The Transform Scratch is a vinyl scratching technique that produces a sound that is more or less reminiscent of a tremolo effect. A tremolo performs slow amplitude modulation on a signal, cutting it out and bringing it back in repeatedly. This is exactly what Transform Scratching is all about. The sound of forward and backward scratches is cut up by opening and closing the cross fader repeatedly in a rhythmic way. The Transform Scratch is an essential skill in the arsenal of any turntablist, so it can be heard on many classic hip hop records.
The Transform Scratch was named after the sound that the robots from the late 1980's cartoon the Transformers made while they were transforming from a vehicle into a robot or vice versa.
A prominent example of the technique can be heard on the track Rebel without a Pause by Public Enemy, off their classic 1988 release It Takes a Nation of Millions to Hold Us Back. The Transform Scratching starts at about 1:20 into the track, right after Flavor Flav's breakdown, while Chuck D says "Terminator X" repeatedly.
There are two DJs that are widely credited for the invention of the Transform Scratch. On the one hand, there is DJ Jazzy Jeff, a.k.a. Jeffrey Allen Townes, whom is perhaps most well known for being Will Smith's former sidekick. Jazzy Jeff is a respected turntablist, however, and apart from the Transform Scratch there is at least one important technique which Jeff has introduced without a doubt. Jazzy Jeff is probably the first one to have used the technique on one of his own records. On the other hand, there are those that believe DJ Cash Money invented the technique. Cash Money was the first DJ to win the notorious American DMC World Championship, the most important DJ contest of the 1980's.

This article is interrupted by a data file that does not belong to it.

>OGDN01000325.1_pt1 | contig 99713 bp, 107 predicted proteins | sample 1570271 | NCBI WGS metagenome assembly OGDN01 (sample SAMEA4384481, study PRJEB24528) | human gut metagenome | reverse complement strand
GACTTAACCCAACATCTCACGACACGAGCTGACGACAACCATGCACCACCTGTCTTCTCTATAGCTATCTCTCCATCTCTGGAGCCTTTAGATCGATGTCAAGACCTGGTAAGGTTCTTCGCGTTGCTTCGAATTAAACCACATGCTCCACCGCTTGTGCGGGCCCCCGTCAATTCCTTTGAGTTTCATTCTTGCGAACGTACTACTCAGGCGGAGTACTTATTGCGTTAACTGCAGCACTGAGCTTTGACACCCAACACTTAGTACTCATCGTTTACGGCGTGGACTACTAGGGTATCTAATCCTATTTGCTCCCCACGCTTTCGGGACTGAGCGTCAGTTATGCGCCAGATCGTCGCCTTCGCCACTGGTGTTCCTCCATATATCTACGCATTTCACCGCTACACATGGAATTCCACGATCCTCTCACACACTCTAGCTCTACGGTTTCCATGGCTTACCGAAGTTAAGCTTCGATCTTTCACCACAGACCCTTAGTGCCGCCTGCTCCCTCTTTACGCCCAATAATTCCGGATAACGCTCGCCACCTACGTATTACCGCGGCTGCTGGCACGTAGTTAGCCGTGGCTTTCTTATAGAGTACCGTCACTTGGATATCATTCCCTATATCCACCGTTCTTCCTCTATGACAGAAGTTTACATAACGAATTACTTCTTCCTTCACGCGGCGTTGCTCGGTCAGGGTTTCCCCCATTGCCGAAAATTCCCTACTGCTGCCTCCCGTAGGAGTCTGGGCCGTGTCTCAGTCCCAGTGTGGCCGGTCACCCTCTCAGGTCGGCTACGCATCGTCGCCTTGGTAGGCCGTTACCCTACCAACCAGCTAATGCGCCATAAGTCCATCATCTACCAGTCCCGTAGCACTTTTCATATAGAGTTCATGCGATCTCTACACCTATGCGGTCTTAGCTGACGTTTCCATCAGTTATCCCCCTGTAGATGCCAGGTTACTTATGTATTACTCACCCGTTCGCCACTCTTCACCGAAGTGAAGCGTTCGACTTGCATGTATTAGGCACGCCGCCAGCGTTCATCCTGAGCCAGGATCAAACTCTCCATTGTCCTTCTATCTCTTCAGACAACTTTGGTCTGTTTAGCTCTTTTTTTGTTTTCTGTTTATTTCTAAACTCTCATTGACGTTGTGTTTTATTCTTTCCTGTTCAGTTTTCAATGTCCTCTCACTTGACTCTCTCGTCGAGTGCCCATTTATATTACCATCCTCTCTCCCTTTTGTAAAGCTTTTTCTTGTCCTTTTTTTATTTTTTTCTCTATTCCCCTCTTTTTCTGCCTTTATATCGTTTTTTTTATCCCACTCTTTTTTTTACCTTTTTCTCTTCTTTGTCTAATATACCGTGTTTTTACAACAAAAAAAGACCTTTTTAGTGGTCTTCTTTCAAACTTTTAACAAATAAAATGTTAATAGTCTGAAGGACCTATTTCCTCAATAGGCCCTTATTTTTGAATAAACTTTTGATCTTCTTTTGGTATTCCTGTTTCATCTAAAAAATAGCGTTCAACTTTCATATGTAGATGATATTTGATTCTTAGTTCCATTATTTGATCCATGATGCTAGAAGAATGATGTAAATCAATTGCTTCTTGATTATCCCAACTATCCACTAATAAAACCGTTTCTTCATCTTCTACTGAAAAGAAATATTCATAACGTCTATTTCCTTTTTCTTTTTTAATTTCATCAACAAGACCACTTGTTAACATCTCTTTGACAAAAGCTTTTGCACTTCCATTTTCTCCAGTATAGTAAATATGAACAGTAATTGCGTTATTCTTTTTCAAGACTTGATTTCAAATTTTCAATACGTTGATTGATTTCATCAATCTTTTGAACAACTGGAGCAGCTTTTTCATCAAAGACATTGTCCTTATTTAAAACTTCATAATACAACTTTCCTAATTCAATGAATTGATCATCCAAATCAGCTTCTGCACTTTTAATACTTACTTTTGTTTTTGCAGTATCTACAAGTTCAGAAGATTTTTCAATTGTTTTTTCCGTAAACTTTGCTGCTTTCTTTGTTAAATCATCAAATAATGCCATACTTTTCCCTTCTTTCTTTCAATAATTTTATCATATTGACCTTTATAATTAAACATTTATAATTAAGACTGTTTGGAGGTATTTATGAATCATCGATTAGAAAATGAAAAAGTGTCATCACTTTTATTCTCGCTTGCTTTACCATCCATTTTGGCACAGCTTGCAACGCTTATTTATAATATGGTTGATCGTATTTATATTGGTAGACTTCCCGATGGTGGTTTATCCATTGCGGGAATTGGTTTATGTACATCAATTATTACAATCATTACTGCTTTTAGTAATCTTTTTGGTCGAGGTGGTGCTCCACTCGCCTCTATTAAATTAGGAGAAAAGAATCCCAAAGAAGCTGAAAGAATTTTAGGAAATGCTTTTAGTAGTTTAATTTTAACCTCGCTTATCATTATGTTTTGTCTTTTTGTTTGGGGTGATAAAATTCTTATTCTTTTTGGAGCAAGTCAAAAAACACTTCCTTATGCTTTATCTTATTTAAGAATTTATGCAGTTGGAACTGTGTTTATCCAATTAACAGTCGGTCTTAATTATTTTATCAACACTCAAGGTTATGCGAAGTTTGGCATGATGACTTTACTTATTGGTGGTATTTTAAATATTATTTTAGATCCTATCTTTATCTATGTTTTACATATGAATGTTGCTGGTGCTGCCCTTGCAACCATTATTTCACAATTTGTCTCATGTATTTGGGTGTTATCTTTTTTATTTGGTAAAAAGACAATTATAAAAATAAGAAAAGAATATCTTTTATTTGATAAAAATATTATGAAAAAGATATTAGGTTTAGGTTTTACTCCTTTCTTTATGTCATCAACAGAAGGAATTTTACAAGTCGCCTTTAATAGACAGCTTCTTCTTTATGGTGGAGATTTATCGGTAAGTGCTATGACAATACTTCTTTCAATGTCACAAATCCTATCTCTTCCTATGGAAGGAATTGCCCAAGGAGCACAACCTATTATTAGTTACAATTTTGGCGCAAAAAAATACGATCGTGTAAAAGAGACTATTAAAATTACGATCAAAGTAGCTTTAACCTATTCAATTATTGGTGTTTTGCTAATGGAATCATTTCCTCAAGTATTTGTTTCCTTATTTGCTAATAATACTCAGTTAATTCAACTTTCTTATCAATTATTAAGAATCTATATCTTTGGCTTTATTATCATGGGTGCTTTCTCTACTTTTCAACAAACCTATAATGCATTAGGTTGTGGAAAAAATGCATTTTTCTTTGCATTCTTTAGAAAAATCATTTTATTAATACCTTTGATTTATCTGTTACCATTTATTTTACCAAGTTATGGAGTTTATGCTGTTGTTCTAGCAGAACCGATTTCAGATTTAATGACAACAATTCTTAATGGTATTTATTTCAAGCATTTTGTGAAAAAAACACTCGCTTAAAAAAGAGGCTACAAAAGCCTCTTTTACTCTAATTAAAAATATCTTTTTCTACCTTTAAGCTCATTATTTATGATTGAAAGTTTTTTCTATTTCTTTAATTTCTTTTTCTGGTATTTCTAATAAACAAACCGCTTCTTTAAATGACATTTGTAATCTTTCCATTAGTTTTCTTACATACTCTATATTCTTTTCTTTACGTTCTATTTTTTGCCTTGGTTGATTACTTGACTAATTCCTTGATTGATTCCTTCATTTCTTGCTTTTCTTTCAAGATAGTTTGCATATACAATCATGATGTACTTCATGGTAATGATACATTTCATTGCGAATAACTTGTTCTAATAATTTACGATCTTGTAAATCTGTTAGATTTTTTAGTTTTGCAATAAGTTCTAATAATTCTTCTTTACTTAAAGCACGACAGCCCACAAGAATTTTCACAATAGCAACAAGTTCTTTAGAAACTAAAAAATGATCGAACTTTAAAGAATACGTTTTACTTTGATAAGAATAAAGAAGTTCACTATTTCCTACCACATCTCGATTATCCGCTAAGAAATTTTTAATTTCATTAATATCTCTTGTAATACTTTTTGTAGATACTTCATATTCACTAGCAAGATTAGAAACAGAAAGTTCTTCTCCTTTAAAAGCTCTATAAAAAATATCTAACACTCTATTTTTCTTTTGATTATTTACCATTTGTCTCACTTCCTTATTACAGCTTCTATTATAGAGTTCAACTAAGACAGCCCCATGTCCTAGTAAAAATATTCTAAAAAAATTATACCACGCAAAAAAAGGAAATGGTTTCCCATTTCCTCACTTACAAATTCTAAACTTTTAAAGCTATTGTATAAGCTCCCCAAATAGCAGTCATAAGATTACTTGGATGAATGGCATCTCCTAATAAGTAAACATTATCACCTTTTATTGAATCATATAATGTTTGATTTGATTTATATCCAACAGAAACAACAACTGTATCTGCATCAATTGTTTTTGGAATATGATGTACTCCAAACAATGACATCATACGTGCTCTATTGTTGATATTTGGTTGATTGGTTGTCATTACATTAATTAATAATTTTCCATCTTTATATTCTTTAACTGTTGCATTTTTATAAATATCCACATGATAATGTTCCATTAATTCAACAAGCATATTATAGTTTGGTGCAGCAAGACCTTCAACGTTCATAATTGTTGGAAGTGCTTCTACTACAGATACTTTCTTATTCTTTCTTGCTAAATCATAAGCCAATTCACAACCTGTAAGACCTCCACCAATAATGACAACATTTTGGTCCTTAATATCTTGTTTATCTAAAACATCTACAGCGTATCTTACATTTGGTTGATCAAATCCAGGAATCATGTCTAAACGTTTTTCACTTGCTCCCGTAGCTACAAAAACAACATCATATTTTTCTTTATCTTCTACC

To solve this matter once and for all, this is what the gentlemen themselves have to say on the subject:
DJ Jazzy Jeff:
"I don't like to take credit for that. Grandwizard Theodore invented scratching, and everything we're doing is a takeoff of what he started. The first person I heard do the transformer scratch was a DJ in Philly named DJ Spinbad. What I did was take his concept and flip it, and then Cash Money flipped it. I just put it on record, and it went around the world.
- Eye Magazine
DJ Cash Money:
"This guy named DJ Spinbad back in Philly, he did something with "It's Time," but it wasn't called a Transform and it didn't even sound like a Transform. He was going (imitates) "er-er-er-er," like that. I came up with the idea to lengthen the sound of the "transform." And back then "The Transformers" was the shit for cartoons.."
- Vinyl Exchange
..so there you have it! A relatively unknown DJ named DJ Spinbad invented the move and we can be fairly sure Jeff was the first DJ to introduce the technique to the hip hop community and on a worldwide level, while Cash Money invented the name.
The Transform Scratch is a fairly easy technique to perform. The best result is achieved if a record with a longer, continuous sound is used, so no beats. The record hand should push she record slowly to create a rushing, smearing sound. The cross fader should be closed so the sound cannot be heard. While the records is moving like this, the fader hand
can quickly open and close the fader in bursts so that a short stutter
of the record's sound can be heard. Such stutters can be used to create diverse rhythmic patterns. The Transform Scratch can be performed with a range of different sounds and record speeds to create many different effects. Experiment!
The Transformers-cartoon sound can be approximated by doing the Transform Scratch while turning the record backwards over a beat and slowing down continuously, eventually coming to a full stop.